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25/06/2012 at 12:47

Hello, I moved to a new house last November which happens to be built on cleared woodland land.  I noticed in early spring a lot of hair spiky leaved weeds around the lawn edge an in the borders, then some flower shoots appeared with ornage flowers which are quite pretty I might add.  Having looked on the web I discovered it is Orange Hawkweed (Hieracium auantiacum) I can't find out much information from UK sources on how to deal with the invasion and what steps I can take to eradicate the weed.  Does anyone know anything about this weed and how can I get rid of it before it takes over the whole garden??  Any advice would be very helpful.  Thanks in advance

 

Lesley

25/06/2012 at 13:05

I've got some of this  sprouting up in my garden. For me it's not a problem as it's a wildflower and I really like it.  So do some insects. I guess you could dig up what you have or use weed killer on it.

fox and cubs is another name it goes by

25/06/2012 at 17:49

Grim the Collier is another name and it is a thug. Fortunately in grass, a Lawn weedkiller will deal with it. In a border then it has to be a contact weed killer sadly. It has creeping persistent roots so unless you dig out every scrap it will come back. And never never never ever let it flower. Every seed is viable and will grow,

14/08/2012 at 11:53

I had a couple of these plants last year and this year they covered an area of about 6ft by 4ft - they totally take over!  To get rid of it firstly cut all the flower stems and ensure that none of the seeds drop onto the ground, then use Roundup ensuring you spray ever leaf (if you don't it will keep growing), it will start to die off.  The top will begin to die off but don't be fooled as it needs time to get into the root system.  Respray again in about a week, again ensuring you spray all the leaves.  Then leave for another two weeks by which time the top will have completed died off and Roundup will have worked on the roots and it can then be dug up. 

14/08/2012 at 12:22

I know it as 'Fox and Cubs' and I have a patch of it that I encourage!  It's nice in long grass, on a bank or wall.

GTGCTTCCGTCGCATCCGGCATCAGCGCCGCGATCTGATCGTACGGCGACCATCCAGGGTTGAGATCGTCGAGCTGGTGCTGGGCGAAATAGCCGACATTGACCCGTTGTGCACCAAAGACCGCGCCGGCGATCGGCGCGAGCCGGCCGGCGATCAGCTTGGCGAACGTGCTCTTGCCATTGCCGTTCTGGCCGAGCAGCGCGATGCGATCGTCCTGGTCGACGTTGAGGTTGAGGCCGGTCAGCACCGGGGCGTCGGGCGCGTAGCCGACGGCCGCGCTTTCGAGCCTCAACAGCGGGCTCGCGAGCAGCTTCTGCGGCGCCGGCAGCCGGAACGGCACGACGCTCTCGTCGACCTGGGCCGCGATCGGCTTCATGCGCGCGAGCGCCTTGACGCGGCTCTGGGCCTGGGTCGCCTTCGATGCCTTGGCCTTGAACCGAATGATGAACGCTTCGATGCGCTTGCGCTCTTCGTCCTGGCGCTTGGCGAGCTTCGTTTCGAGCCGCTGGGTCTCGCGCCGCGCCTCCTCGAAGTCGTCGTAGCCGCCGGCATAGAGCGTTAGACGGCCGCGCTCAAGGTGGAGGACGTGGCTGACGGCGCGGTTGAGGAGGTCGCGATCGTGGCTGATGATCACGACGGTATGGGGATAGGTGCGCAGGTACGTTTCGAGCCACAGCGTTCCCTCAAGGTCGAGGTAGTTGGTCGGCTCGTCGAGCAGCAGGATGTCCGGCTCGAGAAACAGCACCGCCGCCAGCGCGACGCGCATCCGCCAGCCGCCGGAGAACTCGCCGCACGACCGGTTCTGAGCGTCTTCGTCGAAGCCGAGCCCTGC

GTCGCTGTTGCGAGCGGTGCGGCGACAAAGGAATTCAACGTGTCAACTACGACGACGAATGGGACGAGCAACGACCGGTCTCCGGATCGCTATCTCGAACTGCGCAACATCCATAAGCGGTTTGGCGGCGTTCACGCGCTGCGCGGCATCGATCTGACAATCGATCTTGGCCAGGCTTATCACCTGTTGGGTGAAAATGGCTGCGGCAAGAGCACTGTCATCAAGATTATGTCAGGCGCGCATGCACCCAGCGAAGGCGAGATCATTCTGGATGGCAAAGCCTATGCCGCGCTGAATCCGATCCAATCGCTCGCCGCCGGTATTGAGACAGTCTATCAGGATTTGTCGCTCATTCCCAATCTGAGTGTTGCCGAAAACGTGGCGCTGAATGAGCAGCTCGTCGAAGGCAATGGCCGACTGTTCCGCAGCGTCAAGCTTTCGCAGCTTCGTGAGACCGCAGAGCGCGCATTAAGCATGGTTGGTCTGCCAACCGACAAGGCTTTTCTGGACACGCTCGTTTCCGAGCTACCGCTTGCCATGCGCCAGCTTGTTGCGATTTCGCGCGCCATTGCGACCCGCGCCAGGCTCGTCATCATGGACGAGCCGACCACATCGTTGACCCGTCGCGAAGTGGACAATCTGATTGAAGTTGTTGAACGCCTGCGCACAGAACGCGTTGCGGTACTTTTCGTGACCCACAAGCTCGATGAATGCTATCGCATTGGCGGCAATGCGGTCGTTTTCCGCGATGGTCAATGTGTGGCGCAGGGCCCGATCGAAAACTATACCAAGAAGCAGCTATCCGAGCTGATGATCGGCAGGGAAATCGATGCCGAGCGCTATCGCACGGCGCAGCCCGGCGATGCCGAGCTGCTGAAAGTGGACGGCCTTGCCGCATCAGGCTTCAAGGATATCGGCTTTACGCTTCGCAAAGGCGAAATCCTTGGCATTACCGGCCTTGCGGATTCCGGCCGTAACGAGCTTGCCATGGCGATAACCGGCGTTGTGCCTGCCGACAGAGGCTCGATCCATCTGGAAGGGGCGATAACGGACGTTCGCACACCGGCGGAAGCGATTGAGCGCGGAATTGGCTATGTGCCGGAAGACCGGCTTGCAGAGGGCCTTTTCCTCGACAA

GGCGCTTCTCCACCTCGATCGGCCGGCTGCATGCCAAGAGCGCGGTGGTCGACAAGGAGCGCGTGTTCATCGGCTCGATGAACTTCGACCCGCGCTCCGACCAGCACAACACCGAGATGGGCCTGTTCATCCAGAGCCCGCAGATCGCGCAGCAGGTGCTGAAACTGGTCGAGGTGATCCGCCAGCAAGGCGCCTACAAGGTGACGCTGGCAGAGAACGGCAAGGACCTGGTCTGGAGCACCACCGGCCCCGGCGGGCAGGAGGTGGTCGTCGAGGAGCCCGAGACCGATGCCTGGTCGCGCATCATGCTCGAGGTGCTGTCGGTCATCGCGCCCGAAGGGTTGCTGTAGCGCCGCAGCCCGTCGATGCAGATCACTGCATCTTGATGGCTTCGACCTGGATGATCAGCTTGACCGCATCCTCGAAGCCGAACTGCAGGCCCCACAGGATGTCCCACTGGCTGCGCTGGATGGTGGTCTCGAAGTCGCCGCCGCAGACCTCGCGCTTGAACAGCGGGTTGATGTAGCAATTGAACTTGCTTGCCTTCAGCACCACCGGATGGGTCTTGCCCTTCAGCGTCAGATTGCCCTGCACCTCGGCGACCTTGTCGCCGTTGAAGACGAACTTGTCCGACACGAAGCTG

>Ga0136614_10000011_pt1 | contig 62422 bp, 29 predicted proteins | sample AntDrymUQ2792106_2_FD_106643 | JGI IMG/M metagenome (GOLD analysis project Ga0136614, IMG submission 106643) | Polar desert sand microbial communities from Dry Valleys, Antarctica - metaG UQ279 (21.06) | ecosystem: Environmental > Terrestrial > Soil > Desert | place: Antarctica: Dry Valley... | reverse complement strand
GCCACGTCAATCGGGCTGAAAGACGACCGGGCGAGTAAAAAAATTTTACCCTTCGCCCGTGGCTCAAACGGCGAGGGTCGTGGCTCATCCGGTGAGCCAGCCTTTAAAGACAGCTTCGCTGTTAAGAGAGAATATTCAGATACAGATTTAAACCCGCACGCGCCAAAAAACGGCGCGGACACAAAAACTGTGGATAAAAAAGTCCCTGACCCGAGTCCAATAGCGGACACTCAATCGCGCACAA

Funny how we look at plants differently.

14/08/2012 at 14:35

Yes it is.  I found it was so invasive that it killed all the other small plants near it because it just took their space and light.  I could not believe how quickly it spread.

14/08/2012 at 16:24

I have some coming up between brick steps in my garden and I was thrilled by the beautiful flowers.  Until I read Angel's comments I was prepared to let it stay as often one removes an attractive weed only for it's place to be taken my an ugly monster!!  I shall have to think aboput this!

11/10/2012 at 11:38

it is a non native plant,  colonates to a point of monoculture. It seem to be spreading through north wales. Kill it on sight, easiest to just pull it out

13/05/2013 at 15:59

This plant has totally destroyed my own and neighbouring gardens. It gradually destroys plants and grass and is a notifiable weed in Australia and some parts of America. I too thought it pretty at first, now I wish I had a flame thrower though doubt if that would even do it, I spend a fortune on weedkillers every year just to try to keep some free areas. It is hard to pull out when growing in grass, even one tiny root hair is enough for it to survive and spread. Even if I got it under control in my garden you can hardly demand your neighbours do the same! By the time they realise what you are talking about it is too late for them too!

13/05/2013 at 17:43

I did like this plant last year...........not so much now, it definately has spread a lot. Think I will have to use the weedkiller on it

 

13/05/2013 at 18:07

Wildflower.  Scarce but locally common.

13/05/2013 at 18:09

I removed this from the 'proper' garden to the meadow. Needless to say it's now in both places.

06/07/2013 at 18:45

I have this growing everywhere and it is smothering all other plants - having read all other comments, I will continue to dig up as much as possible and cut off any remaining flowers - Ive warned my neighbours to kill on first sight!....and I will be blasting it with Roundup too and hope I dont kill all my fruit trees in the process!

 

06/07/2013 at 20:29

oo er .... we've let it gropw because it is so pretty....   might need a re-think on this!

09/08/2014 at 09:29

oh heck

09/08/2014 at 11:02

I have shared my garden with this plant for thirty years. It pops up here, it pops up there, if it pops up where I dont want it I pull it up. In damp years it nearly dissappears altogether, then reappears during a sunny spring. One has rather a dull relationship with most plants - this one is a bit of a flirt. My sympathies to those whose relationship is getting a bit one-sided.

18/08/2014 at 07:40

I have had this in my lawn for years and it has only popped up in the same place each year. It has made no attempt to take over and I quite like it to be honest! I wonder why it has stayed so isolated in my garden?

18/08/2014 at 08:05

Do you have wet ground Sally? Many invasive plants are better behaved on heavier soil. If it's in the grass though,  mowing will be keeping it under control i think  

18/08/2014 at 08:52

A year or two ago the Guardian newspaper had an article about wildflower gardens and was advertising this as plug plants.

18/08/2014 at 09:31

Yes my soil is quite heavy clay so maybe that is why. I am a complete novice! I have recently revived my garden after removing a load of unwanted paraphernalia from it! It had 13 Lelandi and an asbestos shed! Now with a new fence and a blank canvas I am starting from scratch!

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